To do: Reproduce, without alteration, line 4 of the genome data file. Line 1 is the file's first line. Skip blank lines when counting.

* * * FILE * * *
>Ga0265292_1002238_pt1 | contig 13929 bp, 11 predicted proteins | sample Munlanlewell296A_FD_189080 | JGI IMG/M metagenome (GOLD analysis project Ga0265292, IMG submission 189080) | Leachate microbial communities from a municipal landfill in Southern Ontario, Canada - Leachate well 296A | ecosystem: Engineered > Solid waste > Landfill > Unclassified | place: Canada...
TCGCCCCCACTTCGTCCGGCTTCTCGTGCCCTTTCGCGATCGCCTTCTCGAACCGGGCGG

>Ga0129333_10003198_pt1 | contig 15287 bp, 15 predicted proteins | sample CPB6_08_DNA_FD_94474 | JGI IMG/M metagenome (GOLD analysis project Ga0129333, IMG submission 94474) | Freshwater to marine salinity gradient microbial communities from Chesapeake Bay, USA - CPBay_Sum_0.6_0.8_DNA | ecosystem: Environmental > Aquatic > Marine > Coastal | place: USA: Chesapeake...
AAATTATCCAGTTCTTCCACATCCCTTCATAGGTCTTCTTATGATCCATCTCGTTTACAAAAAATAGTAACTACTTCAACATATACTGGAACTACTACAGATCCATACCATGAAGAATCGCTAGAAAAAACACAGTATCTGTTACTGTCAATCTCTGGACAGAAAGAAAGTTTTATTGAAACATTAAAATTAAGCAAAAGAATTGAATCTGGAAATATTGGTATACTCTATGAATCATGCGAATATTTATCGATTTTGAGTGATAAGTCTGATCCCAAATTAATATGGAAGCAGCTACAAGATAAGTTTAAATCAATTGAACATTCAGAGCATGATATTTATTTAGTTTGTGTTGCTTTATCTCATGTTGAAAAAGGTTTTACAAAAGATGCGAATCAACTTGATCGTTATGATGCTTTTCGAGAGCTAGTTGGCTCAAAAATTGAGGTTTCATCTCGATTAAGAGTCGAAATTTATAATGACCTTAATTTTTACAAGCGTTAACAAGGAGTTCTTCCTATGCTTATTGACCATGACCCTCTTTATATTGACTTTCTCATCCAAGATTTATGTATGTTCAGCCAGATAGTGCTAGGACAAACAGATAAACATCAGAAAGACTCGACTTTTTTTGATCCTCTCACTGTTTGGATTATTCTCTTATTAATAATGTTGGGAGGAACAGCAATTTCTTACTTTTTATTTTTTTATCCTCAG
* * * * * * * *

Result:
AAATTATCCAGTTCTTCCACATCCCTTCATAGGTCTTCTTATGATCCATCTCGTTTACAAAAAATAGTAACTACTTCAACATATACTGGAACTACTACAGATCCATACCATGAAGAATCGCTAGAAAAAACACAGTATCTGTTACTGTCAATCTCTGGACAGAAAGAAAGTTTTATTGAAACATTAAAATTAAGCAAAAGAATTGAATCTGGAAATATTGGTATACTCTATGAATCATGCGAATATTTATCGATTTTGAGTGATAAGTCTGATCCCAAATTAATATGGAAGCAGCTACAAGATAAGTTTAAATCAATTGAACATTCAGAGCATGATATTTATTTAGTTTGTGTTGCTTTATCTCATGTTGAAAAAGGTTTTACAAAAGATGCGAATCAACTTGATCGTTATGATGCTTTTCGAGAGCTAGTTGGCTCAAAAATTGAGGTTTCATCTCGATTAAGAGTCGAAATTTATAATGACCTTAATTTTTACAAGCGTTAACAAGGAGTTCTTCCTATGCTTATTGACCATGACCCTCTTTATATTGACTTTCTCATCCAAGATTTATGTATGTTCAGCCAGATAGTGCTAGGACAAACAGATAAACATCAGAAAGACTCGACTTTTTTTGATCCTCTCACTGTTTGGATTATTCTCTTATTAATAATGTTGGGAGGAACAGCAATTTCTTACTTTTTATTTTTTTATCCTCAG